We entered the front of a nondescript warehouse in Burbank, California and stood there blinking as our eyes adjusted. A friendly receptionist sat on the other side of the desk, smiling as she asked who we were there to meet.
“Melissa Shepherd,” I explained, and she directed us to the sign-in keypads with a smile.
My daughter, Madeline Smith ’19, was trying to figure out which college to attend in her quest to become an animator. We traveled to California to tour one last university before she decided on where her academic journey would lead next. When Charlotte Albertson, Lausanne’s Director of Alumni Affairs, heard of the reason for the trip, she suggested a side-trip to go visit Lausanne alumna Melissa Goodwin Shepherd ‘98.
“Her work is incredible, and she could probably give her some insight on how to get her foot in the door in that industry,” Charlotte explained. Three weeks later, Melissa greeted us with open arms, and took us into the studio, guiding us through the pathways and drapes that housed worlds of different sets.
“These are friends of mine from Memphis,” she explained to the artists we met along the way.
Melissa is also from Memphis, where she grew up loving cartoons. By age nine, she had decided she wanted to make them when she grew up. Not only building the animations but also writing the scripts, composing the scores and doing the character voices, as well.
Melissa’s talent and love of the arts grew throughout her adolescence, but her family had trouble finding a school environment that supported her abilities and goals.
“I was looking for a place that was more open to arts and a place that nurtured individuality,” Melissa recalls. Her sister Ginnifer had attended Lausanne, and their mother had seen how the school’s faculty had nurtured her artistic nature. Melissa came to Lausanne her senior year and dove into her craft. “I was already comfortable with the Lausanne family, so it wasn't a scary change for me to go to a new school for my senior year. I met Allison Gillis Brownlow ’99 there, and she’s still my best friend. We’re still in touch every day, even though we're on completely opposite ends of the country.”
Melissa credits her time at Lausanne with giving her the confidence to pursue a career in the arts.
“I loved animation and dreamed of pursuing it as a career, but didn't think making a living as an artist was at all practical,” she remembered. “Karla Richardson, my art teacher, took notice of my interests and went out of her way to make sure I was considering all of my options for college, including art schools.”
Empowered by her teacher's belief in her talent, she decided to attend Savannah College of Art and Design (SCAD), majoring in 2D animation with a minor in sound design. There she discovered stop-motion animation: an approach of building physical objects and taking pictures of them one frame at a time to capture subtle movement.
“I fell in love with stop-motion when I joined the extracurricular club at SCAD, but at the time, there was only one official stop-motion class,” Melissa explained. “So naturally, I took it three times.”
Melissa moved to Los Angeles and interned for a small studio specializing in the craft, building relationships with others in the industry. Now, 15 years later, she’s worked for a variety of studios including Fox, Nickelodeon, Google, Netflix, Amazon and Cartoon Network. Lately, she’s been working for Disney Animation Studios directing several shorts.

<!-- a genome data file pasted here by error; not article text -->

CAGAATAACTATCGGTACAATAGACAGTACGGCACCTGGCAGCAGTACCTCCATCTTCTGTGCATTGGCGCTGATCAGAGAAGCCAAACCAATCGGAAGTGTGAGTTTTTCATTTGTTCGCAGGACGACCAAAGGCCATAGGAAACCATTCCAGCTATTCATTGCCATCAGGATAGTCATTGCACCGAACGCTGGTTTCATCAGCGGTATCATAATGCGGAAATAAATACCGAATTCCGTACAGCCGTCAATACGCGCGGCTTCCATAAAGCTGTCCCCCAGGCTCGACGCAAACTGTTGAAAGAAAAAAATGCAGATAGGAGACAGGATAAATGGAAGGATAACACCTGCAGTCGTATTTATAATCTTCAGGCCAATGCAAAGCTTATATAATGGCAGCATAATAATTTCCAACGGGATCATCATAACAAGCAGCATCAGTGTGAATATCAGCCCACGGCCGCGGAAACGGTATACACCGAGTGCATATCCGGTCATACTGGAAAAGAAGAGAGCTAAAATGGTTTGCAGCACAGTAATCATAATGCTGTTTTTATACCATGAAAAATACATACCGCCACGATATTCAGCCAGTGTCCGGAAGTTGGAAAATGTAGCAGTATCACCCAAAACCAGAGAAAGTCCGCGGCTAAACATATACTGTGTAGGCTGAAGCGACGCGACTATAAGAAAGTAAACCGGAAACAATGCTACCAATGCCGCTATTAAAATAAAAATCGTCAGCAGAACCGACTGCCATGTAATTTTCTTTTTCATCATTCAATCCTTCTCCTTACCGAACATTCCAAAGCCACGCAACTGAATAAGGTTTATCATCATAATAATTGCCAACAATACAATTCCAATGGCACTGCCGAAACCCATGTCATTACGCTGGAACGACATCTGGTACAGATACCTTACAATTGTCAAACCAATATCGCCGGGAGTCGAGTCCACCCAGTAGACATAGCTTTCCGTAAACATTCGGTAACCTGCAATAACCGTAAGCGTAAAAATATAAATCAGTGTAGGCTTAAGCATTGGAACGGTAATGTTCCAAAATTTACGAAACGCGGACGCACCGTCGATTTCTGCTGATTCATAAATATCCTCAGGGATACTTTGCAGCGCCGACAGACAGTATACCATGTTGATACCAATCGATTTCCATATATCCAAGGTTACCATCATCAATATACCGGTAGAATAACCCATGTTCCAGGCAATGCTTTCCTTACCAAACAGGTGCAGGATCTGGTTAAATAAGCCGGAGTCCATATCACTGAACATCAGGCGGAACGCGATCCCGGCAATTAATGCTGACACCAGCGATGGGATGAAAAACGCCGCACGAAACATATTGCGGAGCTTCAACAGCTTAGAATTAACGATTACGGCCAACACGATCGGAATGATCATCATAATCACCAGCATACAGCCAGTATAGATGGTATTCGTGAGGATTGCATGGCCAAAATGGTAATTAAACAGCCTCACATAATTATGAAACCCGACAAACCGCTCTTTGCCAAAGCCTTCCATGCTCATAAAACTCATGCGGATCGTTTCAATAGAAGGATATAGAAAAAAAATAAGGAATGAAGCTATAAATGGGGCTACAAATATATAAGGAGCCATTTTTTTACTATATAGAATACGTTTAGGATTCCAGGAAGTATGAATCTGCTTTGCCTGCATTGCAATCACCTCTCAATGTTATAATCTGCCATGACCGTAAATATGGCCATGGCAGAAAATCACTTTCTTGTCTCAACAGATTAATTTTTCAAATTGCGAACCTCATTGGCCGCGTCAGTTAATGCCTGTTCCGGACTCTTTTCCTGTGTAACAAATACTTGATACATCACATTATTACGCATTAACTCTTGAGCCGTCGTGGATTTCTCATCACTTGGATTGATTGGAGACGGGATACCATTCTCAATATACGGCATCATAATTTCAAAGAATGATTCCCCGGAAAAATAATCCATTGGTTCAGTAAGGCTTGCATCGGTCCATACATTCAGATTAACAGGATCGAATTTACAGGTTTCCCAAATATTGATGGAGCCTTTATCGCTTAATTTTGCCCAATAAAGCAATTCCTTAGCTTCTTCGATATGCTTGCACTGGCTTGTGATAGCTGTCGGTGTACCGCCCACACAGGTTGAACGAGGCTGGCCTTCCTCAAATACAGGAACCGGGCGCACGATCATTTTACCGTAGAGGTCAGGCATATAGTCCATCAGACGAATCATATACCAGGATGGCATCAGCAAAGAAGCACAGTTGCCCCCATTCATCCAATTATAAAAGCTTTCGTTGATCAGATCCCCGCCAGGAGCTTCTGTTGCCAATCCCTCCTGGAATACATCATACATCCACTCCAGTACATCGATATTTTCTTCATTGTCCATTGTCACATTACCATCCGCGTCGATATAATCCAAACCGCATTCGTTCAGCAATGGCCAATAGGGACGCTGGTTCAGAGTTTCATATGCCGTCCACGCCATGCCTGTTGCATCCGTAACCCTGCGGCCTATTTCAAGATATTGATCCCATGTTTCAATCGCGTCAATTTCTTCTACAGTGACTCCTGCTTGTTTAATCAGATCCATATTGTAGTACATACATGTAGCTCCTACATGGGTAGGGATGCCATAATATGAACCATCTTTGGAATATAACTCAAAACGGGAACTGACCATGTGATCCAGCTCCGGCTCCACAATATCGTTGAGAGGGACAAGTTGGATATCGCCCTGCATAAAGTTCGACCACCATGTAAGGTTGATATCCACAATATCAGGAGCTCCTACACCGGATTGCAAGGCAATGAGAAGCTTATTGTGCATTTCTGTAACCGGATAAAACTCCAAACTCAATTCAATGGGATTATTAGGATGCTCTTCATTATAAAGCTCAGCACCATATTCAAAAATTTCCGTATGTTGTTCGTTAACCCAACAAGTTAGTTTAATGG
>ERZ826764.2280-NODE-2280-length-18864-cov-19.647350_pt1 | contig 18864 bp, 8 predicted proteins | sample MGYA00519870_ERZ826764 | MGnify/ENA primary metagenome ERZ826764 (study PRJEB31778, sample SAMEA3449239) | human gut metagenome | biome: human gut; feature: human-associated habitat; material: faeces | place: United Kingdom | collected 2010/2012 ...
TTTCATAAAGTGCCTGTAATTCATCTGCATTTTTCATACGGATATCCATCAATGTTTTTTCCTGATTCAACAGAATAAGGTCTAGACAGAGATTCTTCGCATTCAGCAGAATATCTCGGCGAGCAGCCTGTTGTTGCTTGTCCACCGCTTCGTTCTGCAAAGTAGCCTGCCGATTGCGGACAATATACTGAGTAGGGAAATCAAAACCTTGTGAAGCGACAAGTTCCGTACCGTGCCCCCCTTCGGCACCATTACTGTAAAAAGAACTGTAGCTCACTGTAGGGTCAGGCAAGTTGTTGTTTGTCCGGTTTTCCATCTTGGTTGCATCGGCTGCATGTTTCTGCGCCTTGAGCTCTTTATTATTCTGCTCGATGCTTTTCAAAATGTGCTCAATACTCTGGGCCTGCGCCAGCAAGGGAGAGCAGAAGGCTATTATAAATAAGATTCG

“I love the creative process, and the magic of storytelling and animation that Disney brings to each one has been really inspiring,” she shared.
This fall, she lent her talents to directing and animating a short video about Lausanne. It was a project that Melissa loved creating. She came up with the overall concept for the video showing what makes Lausanne such a special place.
“After we planned out the whole shoot, I couldn't wait to get started,” she remembered. “I love animating real objects, especially people's hands, so I used several hand models to help showcase the diversity that Lausanne has on campus.”
Another favorite moment of Melissa’s in the video is a portion that shows a seed being planted, then growing into a flower. “I've gotten to do it a few times: it’s a fun challenge. The trick is that you have to animate it in reverse.” She also incorporated objects that belong to different family members, like her son's toy bus and her grandfather's calculator.
The experience of creating art for her alma mater was especially meaningful to Melissa.
“My experience at Lausanne was excellent, and I consider it a big part of my journey,” she shared. “It's great to see how far Lausanne has come since I was there. I'm grateful for my time at Lausanne, and I credit it for where I am today.”
My daughter and I said goodbye to Melissa in the studio lobby.
“Animation is a small world, and we all stick together,” she told Madeline and gave her a hug. We got in the car and left Burbank, driving back around the interstate to our hotel. Madeline was ecstatic and gushed about all that we had learned from the tour and our time with her fellow alumna. Among all the amazing art, equipment and people we met, one thing Melissa said at the beginning of our tour stood out above others to the young graduate.
“She said we were her friends,” she beamed. #thelausanneway #AlwaysALynx
Madeline Smith ’19 is attending Ringling College of Art and Design this fall. Our Alumni Office connects our current students with alumni all over the globe whether through mentorships, internships or college connections. Contact the Alumni Office by emailing Charlotte Albertson at firstname.lastname@example.org for more information.
This story originally appeared in Lausanne's Fall Magazine 2019. You can see the video Melissa directed for Lausanne below.